Her last voyage was to New York on 9 July 1914. With the outbreak of World War I in August, she was stranded in New York since the British Royal Navy controlled the North Atlantic. She remained there until seized by the United States by Executive Order 2651 on 30 June 1917, under the authority prescribed in the Enemy Vessel Confiscation Joint Resolution passed on 12 May 1917.

USS Pocohantas[edit]

After refitting and training with the Atlantic Fleet, she was commissioned as the Princess Irene on 25 July 1917, Commander Junius F. Hellweg in command. Assigned to the Cruiser-Transport Force under Rear Admiral Albert Gleaves, the ship was renamed Pocahontas on 1 September 1917.

Through the rest of the war and for nearly a year after the Armistice, Pocahontas served as a troop transport, completing eighteen round trips to Europe. She carried 24,573 servicemen to Brest and St. Nazaire and returned 23,296 servicemen to the United States.

Although Pocahontas convey all of her passengers safely, she faced numerous dangers. The most serious incident occurred in the forenoon of 2 May 1918 when an Imperial German Nay submarine surfaced in her path and straddled her with 5.9 in (150 mm) shells. Captain Edward C. Kalbfus ordered the crew to battle stations and gave the signal to open fire. However, the U-boat was not in range of her guns. Fragments of enemy shells landed on the ship, but she was not directly hit and suffered no casualties. Captain Kalbus commenced zig-zag courses, and then at full speed drew away from the submarine, probably U–151, about twenty minutes after the attack began. Making a record of 16.2 knots (30.0 km/h; 18.6 mph), he kept the enemy out of range until her lost her. For his successful defense of his ship, Captain Kalfbus was awarded the Navy Cross.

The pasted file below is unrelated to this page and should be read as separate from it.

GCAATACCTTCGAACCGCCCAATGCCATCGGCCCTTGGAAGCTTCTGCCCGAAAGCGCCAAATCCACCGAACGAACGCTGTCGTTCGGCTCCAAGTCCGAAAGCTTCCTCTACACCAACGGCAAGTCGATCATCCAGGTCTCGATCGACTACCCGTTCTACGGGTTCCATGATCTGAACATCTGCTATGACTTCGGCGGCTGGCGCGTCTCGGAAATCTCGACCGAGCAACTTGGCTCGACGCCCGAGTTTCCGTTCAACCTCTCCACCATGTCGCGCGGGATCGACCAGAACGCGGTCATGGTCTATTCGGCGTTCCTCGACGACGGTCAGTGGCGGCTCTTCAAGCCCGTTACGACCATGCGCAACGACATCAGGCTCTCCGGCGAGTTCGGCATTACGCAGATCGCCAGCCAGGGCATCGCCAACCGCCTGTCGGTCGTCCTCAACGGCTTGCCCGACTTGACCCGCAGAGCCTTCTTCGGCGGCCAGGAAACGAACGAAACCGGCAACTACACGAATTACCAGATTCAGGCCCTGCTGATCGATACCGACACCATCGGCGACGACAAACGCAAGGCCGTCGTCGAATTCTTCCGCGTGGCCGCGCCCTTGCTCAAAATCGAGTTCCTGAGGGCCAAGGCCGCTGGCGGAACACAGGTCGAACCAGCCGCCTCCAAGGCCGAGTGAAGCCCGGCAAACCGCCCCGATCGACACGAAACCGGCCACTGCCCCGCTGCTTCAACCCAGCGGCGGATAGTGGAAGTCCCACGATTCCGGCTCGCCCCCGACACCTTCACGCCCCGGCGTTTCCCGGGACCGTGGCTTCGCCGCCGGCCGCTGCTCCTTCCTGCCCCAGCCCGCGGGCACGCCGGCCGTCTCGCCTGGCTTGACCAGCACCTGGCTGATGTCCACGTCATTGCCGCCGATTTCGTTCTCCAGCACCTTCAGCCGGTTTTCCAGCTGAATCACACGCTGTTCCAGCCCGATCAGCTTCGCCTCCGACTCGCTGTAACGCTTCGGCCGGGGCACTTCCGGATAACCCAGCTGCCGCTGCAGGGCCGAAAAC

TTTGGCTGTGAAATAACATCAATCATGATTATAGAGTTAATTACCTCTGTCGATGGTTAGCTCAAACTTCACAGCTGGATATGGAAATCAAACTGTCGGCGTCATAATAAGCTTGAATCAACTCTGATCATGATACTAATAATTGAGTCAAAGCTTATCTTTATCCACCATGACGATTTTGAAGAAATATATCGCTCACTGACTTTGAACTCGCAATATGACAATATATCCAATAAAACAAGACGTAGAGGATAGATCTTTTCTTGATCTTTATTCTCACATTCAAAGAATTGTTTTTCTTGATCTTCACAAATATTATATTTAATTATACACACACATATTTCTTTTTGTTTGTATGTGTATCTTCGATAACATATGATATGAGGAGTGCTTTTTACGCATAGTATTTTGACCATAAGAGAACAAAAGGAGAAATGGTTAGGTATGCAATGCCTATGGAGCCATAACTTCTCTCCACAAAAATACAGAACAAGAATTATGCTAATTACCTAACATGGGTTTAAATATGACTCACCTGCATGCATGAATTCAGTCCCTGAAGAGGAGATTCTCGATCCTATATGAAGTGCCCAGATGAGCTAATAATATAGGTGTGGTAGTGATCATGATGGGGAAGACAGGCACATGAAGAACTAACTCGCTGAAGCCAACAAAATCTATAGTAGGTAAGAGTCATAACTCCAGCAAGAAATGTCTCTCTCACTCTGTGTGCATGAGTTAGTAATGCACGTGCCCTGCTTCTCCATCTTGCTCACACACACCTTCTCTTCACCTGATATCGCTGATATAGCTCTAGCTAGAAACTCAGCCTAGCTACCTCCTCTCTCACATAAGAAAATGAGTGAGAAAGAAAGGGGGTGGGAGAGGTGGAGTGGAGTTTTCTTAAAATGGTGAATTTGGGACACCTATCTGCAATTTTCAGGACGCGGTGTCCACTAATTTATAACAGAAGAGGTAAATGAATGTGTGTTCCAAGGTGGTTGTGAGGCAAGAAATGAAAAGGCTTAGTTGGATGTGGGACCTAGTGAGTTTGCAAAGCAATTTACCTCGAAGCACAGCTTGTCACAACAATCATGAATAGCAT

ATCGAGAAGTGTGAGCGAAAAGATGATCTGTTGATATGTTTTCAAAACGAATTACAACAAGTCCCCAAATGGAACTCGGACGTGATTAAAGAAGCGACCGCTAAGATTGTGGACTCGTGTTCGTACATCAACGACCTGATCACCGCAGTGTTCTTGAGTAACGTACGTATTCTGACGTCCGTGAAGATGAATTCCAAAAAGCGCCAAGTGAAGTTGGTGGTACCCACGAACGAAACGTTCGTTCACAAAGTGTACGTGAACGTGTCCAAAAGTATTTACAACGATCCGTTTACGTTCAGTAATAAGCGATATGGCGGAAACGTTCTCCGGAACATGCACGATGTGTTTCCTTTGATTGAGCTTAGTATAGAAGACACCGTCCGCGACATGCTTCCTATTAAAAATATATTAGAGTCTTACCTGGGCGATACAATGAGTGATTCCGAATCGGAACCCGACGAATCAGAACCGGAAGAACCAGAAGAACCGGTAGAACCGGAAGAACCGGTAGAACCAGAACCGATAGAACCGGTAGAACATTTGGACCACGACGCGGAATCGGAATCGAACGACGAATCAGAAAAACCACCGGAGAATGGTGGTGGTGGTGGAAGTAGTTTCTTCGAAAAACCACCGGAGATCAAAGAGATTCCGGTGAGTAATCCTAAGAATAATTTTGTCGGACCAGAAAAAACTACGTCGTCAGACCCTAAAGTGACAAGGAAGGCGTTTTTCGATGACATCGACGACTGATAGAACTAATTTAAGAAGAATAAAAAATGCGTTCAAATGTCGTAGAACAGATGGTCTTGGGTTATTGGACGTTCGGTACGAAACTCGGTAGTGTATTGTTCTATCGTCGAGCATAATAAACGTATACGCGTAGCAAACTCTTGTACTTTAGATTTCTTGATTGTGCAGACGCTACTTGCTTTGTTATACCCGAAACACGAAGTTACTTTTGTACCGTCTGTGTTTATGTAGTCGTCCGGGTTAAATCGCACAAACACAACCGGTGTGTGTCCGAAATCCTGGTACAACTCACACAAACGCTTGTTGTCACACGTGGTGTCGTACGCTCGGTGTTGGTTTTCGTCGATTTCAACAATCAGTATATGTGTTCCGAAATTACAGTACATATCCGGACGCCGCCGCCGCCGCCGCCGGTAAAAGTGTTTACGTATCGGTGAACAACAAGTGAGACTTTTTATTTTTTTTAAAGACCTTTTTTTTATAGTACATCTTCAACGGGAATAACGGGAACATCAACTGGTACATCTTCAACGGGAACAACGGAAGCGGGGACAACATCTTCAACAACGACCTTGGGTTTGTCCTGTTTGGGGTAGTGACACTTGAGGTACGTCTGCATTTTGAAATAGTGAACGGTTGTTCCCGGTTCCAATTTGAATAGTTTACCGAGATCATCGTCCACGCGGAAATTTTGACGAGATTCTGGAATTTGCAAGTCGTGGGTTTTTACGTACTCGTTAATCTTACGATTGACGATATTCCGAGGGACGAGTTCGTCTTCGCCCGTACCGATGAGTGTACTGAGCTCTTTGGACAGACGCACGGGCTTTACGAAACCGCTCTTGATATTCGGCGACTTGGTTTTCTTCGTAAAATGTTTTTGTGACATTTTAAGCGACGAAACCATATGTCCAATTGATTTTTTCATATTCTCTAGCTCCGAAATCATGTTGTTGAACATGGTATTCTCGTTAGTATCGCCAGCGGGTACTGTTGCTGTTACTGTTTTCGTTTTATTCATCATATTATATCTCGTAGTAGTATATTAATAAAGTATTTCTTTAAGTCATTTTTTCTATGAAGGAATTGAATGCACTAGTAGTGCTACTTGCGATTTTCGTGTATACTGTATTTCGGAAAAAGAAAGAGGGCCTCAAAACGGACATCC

Pocahontas decommissioned at the Brooklyn Nay Yard on 7 November 1919 and was handed over to the United States Shipping Board for sale.

SS Pocohantas[edit]

In 1920, SS Pocahantas was chartered to the United States Mail Steamship Company of New York and began commercial services between the United States and Italy in 1921.[3]

Events of 1921–1922[edit]